Though our transcendent health professionals can simply accept the stance of their organizations on faith, you should do your own research and make your own decision. Start by reading your toothpaste tube.
Vote no on 14-23
After 30 years of working for the Corps of Engineers as a research aquatic biologist including 10 years of water quality sampling on the Columbia River, ballot Measure 14-23 has caught my eye as having no real basis for support. This measure not only has no real support in the scientific community but appears to be based on unreasonable and unsupported U.S. EPA goals of absolute zero tolerance.
Fluoride background levels in the Columbia River, based on NOAA Fisheries peer reviewed articles from the 1980s, were established in the 0.2 ppm range. Corps of Engineer water quality sampling completed in 1999 established fluoride background levels for Columbia River waters near The Dalles Dam to be around 0.1 ppm. The earlier NOAA Fisheries articles found salmon to be sensitive to 0.5 ppm F (with anecdotal evidence of limited mortalities to fish during migration to McNary dam from John Day).
The testing demonstrated levels of 0.2 ppm F to be below the threshold level for fluoride sensitivity of the salmon. After levels were reduced in the aluminum plant (upstream of John Day Dam) effluents from 384 kg per day in 1982 to less than 130 kg per day in 1983 and subsequent years, no further effects on passage, migration, holding or mortality were expected. The normal river concentrations of fluoride associated with the lower loading were less than in the previous years, 0.1 to 0.2 ppm vs. 0.3 to 0.5 ppm for the earlier years.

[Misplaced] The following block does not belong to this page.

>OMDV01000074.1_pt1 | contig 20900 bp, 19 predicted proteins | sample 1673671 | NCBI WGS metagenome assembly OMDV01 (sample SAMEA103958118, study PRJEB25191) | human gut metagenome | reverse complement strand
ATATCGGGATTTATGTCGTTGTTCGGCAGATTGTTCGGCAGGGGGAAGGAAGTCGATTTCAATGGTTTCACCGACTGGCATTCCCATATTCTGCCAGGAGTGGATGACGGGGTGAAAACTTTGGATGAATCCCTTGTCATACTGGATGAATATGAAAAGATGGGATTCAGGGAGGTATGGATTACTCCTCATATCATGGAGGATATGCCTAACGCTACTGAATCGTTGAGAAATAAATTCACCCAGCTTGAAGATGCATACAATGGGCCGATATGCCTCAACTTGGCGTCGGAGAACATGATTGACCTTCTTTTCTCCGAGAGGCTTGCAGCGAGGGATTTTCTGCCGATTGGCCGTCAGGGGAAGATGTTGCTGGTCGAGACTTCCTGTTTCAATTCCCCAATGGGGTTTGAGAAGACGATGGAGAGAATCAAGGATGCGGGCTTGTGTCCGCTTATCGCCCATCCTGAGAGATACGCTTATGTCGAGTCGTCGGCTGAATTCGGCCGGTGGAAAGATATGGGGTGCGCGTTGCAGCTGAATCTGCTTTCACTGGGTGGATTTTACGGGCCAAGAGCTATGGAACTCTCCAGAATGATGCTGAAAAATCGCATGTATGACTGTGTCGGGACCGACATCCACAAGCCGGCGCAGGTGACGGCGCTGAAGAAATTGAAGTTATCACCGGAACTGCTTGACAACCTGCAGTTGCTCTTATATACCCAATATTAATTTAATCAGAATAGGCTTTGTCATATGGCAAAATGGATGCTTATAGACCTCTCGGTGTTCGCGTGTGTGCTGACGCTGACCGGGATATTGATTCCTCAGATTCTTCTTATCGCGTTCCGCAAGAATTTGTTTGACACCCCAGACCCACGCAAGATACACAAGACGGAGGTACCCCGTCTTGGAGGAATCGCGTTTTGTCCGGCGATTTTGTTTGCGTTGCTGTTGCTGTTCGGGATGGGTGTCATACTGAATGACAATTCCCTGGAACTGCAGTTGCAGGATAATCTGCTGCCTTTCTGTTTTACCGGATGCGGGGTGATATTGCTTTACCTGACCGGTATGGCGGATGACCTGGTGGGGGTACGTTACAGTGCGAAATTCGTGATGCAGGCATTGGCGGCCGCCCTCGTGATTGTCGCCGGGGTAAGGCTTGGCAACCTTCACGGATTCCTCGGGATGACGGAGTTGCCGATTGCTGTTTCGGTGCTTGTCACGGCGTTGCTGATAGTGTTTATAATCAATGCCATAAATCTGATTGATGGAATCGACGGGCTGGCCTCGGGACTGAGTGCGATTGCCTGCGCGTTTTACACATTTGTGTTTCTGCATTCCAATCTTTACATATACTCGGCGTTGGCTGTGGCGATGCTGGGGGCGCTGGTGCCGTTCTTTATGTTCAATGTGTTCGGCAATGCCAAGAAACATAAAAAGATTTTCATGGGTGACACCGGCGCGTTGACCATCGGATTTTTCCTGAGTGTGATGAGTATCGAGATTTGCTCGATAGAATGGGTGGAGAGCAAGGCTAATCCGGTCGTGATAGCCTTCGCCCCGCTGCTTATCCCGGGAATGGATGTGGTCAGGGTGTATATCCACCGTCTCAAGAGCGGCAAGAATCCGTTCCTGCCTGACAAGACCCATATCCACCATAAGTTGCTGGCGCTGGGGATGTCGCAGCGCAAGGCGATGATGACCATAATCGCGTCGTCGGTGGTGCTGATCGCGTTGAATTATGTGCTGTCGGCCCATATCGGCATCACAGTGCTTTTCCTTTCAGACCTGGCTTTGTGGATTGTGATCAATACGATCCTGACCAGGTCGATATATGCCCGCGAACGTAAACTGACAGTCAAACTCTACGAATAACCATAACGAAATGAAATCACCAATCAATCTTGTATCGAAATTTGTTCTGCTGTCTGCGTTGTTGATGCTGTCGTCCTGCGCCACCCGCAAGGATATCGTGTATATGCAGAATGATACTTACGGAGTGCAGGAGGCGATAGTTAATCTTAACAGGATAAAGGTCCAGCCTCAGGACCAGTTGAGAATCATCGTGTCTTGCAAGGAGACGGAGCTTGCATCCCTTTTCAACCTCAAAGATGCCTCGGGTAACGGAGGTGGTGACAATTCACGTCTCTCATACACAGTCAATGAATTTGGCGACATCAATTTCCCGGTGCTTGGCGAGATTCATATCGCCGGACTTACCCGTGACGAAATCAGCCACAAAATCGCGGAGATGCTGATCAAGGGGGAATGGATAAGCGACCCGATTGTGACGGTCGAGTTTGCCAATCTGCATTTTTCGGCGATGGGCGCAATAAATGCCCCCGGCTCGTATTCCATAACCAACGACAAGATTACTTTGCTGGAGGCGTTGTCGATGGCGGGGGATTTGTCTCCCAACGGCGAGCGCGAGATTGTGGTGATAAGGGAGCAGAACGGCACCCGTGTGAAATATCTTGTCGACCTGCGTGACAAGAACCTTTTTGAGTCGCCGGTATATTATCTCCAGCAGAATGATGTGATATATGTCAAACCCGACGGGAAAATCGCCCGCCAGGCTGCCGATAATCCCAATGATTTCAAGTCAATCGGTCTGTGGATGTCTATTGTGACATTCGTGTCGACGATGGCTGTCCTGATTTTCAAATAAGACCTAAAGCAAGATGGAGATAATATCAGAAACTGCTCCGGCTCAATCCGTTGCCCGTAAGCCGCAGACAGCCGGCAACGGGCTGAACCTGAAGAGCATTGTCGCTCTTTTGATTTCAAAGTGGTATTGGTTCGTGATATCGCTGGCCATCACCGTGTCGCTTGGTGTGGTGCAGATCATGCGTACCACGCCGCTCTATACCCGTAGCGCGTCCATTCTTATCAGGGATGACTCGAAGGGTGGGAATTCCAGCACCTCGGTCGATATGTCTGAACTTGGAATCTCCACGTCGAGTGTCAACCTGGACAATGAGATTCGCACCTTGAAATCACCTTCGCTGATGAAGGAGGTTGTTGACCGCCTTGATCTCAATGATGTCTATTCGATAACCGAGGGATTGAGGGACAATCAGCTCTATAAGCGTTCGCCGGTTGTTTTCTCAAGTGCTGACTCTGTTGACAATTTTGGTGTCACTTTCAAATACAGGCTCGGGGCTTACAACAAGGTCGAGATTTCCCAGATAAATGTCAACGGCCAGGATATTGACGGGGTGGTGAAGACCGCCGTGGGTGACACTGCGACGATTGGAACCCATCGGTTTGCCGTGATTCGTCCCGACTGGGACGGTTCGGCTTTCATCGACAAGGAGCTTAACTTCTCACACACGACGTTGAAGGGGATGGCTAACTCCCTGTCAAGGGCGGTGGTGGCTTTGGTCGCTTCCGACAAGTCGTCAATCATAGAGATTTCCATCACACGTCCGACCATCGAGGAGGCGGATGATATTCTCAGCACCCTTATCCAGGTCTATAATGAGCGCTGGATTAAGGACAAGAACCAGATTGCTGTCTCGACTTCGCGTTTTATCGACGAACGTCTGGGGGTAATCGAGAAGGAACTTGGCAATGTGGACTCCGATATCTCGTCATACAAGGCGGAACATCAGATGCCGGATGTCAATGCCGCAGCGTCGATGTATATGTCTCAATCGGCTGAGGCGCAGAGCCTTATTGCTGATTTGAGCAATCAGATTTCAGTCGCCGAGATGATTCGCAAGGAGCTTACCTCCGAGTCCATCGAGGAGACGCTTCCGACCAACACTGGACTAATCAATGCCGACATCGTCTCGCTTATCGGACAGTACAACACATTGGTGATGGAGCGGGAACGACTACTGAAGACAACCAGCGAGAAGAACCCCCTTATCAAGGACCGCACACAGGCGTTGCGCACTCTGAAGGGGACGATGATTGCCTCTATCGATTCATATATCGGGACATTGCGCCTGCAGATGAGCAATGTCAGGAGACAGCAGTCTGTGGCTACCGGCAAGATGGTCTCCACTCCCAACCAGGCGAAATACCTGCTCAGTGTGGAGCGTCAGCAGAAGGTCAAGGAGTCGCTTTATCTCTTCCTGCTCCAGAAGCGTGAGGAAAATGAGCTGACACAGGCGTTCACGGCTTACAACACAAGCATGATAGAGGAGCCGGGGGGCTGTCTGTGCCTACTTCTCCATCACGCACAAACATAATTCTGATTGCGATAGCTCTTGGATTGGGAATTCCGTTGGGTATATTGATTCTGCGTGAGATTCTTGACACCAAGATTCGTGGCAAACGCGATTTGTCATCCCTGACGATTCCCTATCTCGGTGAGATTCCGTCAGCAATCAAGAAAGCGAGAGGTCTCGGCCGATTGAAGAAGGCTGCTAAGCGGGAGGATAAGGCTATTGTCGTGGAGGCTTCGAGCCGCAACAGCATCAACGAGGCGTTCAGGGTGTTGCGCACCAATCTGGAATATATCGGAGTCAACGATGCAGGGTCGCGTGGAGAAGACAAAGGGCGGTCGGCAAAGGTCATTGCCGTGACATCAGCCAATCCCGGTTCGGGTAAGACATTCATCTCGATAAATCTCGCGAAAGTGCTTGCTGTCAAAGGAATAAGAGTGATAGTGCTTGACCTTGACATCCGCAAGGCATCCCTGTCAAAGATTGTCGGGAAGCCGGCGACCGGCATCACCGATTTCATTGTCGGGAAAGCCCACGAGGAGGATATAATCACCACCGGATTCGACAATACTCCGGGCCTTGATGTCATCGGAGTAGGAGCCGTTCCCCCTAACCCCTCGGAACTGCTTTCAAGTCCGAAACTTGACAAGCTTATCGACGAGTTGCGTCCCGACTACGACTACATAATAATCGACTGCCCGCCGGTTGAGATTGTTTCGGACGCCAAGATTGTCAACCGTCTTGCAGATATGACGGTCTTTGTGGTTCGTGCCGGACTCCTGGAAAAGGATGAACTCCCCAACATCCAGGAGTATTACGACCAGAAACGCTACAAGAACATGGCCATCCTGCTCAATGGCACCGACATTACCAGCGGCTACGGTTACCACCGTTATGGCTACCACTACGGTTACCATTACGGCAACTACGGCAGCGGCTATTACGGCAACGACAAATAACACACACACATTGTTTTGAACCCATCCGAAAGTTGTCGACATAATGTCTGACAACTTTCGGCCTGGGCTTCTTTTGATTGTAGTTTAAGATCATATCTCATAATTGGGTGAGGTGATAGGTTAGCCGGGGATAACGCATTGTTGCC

The resulting fluoride concentration associated with the normal Hood River water usage and subsequent release into the Columbia River is approximately 0.000004 ppm. This is based on a daily waste effluent of 900,000 gallons per day, an average Columbia River flow of 200,000 cfs, and assuming a reduction in the fluoride concentrations from 1 ppm to 0.6 ppm due to partials removal by the solid waste. This gives an average daily loading of 2 kg from Hood River waste water as compared to the aluminum plant load of approximately 100 kg per day.
Earlier toxicity tests conducted by researchers show fluoride levels at 2.7-7.5 ppm to produce LC50’s to trout and other species. These concentrations are far greater than the 1 ppm of fluoridated drinking waters. The river background fluoride levels are expected to be in the range of 0.1 to 0.2 ppm so how could an additional 0.000004 ppm result in any effect on the biological communities?
Since we have numerous supported and documented examples that demonstrate the excellent health value in community drinking water fluoridation as compared to the unsupported claims of impact to the environment by measure 14-23 then defeat of the measure would definitely be in the best interest of the community. Vote no for Measure 14-23.
Joe H. Carroll
Sick of fluoride
It’s time to put in my 43 cents worth (inflation, you know). Don’t we have anything better to do than argue about fluoride? I’m sick of the subject, and think it’s being blown out of all proportion. At the same time, I would mildly state that it seems unnecessary to water our lawns, flush our toilets, and take our showers in fluoride. In addition, the source of the proposed fluoride seems highly questionable to me.
Why don’t we spend the money involved on REALLY targeting children’s dental health — focusing on dental hygiene education, providing free fluoride mouthwash and toothpaste, and no longer paying for soda pop and candy with food stamps. By the way, Christian Knight’s photo of the glass of water on page one Saturday is wonderful! Just a few thoughts ...
Leash your dogs
My name is Emily Hansen and my ewe Clover was killed (April 18) by two or three dogs. A lot of people think that if they are on public grounds that they can let their dogs off leash. At the Hood River Valley High School grounds and trails there is a sign at all entrances stating that ALL DOGS MUST BE ON A LEASH.
If people would take a few minutes of their time to read a little paragraph, this would not have happened. If you are going to use the trails, please respect the rules.
I am very disappointed in the owners of the dogs because they have had enough time to turn in their dogs and be a responsible owner. Last night my sister Rachal lost Daisy, her prize-winning ewe, to injuries she received during the attack last week.